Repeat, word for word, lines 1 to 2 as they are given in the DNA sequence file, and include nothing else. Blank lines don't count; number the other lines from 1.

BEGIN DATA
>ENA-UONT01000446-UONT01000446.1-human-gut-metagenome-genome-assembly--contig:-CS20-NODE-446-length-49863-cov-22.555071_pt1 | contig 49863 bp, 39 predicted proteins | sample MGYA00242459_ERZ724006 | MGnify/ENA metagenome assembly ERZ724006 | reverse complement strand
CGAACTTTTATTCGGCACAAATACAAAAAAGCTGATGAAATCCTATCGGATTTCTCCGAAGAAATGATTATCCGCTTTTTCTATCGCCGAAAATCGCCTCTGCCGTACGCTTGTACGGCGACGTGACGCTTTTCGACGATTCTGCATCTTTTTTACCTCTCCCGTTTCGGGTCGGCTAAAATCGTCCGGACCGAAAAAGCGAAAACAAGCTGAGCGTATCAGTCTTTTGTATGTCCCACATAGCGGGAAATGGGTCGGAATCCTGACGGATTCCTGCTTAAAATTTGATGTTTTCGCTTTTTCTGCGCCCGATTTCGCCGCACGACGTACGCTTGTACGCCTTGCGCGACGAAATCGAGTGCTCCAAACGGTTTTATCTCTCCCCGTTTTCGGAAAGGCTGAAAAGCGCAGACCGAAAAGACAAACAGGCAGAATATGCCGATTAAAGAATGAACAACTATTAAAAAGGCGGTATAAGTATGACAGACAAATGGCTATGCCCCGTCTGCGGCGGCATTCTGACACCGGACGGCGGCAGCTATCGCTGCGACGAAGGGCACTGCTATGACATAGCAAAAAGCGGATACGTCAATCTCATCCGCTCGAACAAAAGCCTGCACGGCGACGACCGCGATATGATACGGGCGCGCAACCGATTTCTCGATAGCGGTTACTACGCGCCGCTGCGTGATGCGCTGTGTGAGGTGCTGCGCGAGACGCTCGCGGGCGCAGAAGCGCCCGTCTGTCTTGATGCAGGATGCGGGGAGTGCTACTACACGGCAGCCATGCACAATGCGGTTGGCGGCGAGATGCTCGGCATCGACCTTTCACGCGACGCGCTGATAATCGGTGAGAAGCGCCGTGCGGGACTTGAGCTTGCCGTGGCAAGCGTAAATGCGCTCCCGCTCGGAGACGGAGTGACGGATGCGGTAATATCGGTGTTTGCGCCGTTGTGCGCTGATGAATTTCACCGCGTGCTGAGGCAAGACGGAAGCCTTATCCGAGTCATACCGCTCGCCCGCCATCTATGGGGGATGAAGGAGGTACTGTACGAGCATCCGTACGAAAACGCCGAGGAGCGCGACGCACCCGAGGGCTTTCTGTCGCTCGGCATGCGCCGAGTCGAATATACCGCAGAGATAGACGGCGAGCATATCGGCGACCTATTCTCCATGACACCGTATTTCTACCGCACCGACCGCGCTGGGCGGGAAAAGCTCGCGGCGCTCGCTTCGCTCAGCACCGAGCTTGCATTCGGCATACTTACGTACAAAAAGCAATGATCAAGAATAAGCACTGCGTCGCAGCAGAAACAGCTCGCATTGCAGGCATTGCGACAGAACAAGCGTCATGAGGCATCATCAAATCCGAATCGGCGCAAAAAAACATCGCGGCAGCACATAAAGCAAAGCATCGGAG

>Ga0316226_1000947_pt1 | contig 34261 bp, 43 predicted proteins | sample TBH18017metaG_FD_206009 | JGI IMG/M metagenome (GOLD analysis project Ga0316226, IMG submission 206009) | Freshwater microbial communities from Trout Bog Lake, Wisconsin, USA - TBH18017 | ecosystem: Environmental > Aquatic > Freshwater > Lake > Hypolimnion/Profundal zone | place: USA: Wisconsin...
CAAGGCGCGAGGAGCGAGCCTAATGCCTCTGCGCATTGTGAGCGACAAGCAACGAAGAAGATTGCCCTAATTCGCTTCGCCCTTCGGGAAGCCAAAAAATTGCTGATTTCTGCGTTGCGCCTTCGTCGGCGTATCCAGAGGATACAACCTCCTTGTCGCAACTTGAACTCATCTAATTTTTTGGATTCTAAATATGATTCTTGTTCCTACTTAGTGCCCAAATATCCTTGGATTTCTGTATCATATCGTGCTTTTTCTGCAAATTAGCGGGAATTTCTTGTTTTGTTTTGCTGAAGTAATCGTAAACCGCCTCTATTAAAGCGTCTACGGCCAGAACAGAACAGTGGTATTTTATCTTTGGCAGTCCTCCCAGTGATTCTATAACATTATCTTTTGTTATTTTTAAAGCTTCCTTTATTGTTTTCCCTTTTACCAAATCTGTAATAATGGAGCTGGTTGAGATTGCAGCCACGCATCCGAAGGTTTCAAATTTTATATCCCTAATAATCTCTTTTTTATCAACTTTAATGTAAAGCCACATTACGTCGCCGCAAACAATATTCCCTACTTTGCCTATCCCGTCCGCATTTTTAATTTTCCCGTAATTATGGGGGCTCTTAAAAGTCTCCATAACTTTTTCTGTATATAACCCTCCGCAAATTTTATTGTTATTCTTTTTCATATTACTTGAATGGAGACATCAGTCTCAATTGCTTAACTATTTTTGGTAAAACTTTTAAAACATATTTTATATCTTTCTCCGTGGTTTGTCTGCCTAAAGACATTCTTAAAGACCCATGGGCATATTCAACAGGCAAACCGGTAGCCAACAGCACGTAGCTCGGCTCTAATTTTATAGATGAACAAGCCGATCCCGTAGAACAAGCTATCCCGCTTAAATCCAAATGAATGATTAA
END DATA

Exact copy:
>ENA-UONT01000446-UONT01000446.1-human-gut-metagenome-genome-assembly--contig:-CS20-NODE-446-length-49863-cov-22.555071_pt1 | contig 49863 bp, 39 predicted proteins | sample MGYA00242459_ERZ724006 | MGnify/ENA metagenome assembly ERZ724006 | reverse complement strand
CGAACTTTTATTCGGCACAAATACAAAAAAGCTGATGAAATCCTATCGGATTTCTCCGAAGAAATGATTATCCGCTTTTTCTATCGCCGAAAATCGCCTCTGCCGTACGCTTGTACGGCGACGTGACGCTTTTCGACGATTCTGCATCTTTTTTACCTCTCCCGTTTCGGGTCGGCTAAAATCGTCCGGACCGAAAAAGCGAAAACAAGCTGAGCGTATCAGTCTTTTGTATGTCCCACATAGCGGGAAATGGGTCGGAATCCTGACGGATTCCTGCTTAAAATTTGATGTTTTCGCTTTTTCTGCGCCCGATTTCGCCGCACGACGTACGCTTGTACGCCTTGCGCGACGAAATCGAGTGCTCCAAACGGTTTTATCTCTCCCCGTTTTCGGAAAGGCTGAAAAGCGCAGACCGAAAAGACAAACAGGCAGAATATGCCGATTAAAGAATGAACAACTATTAAAAAGGCGGTATAAGTATGACAGACAAATGGCTATGCCCCGTCTGCGGCGGCATTCTGACACCGGACGGCGGCAGCTATCGCTGCGACGAAGGGCACTGCTATGACATAGCAAAAAGCGGATACGTCAATCTCATCCGCTCGAACAAAAGCCTGCACGGCGACGACCGCGATATGATACGGGCGCGCAACCGATTTCTCGATAGCGGTTACTACGCGCCGCTGCGTGATGCGCTGTGTGAGGTGCTGCGCGAGACGCTCGCGGGCGCAGAAGCGCCCGTCTGTCTTGATGCAGGATGCGGGGAGTGCTACTACACGGCAGCCATGCACAATGCGGTTGGCGGCGAGATGCTCGGCATCGACCTTTCACGCGACGCGCTGATAATCGGTGAGAAGCGCCGTGCGGGACTTGAGCTTGCCGTGGCAAGCGTAAATGCGCTCCCGCTCGGAGACGGAGTGACGGATGCGGTAATATCGGTGTTTGCGCCGTTGTGCGCTGATGAATTTCACCGCGTGCTGAGGCAAGACGGAAGCCTTATCCGAGTCATACCGCTCGCCCGCCATCTATGGGGGATGAAGGAGGTACTGTACGAGCATCCGTACGAAAACGCCGAGGAGCGCGACGCACCCGAGGGCTTTCTGTCGCTCGGCATGCGCCGAGTCGAATATACCGCAGAGATAGACGGCGAGCATATCGGCGACCTATTCTCCATGACACCGTATTTCTACCGCACCGACCGCGCTGGGCGGGAAAAGCTCGCGGCGCTCGCTTCGCTCAGCACCGAGCTTGCATTCGGCATACTTACGTACAAAAAGCAATGATCAAGAATAAGCACTGCGTCGCAGCAGAAACAGCTCGCATTGCAGGCATTGCGACAGAACAAGCGTCATGAGGCATCATCAAATCCGAATCGGCGCAAAAAAACATCGCGGCAGCACATAAAGCAAAGCATCGGAG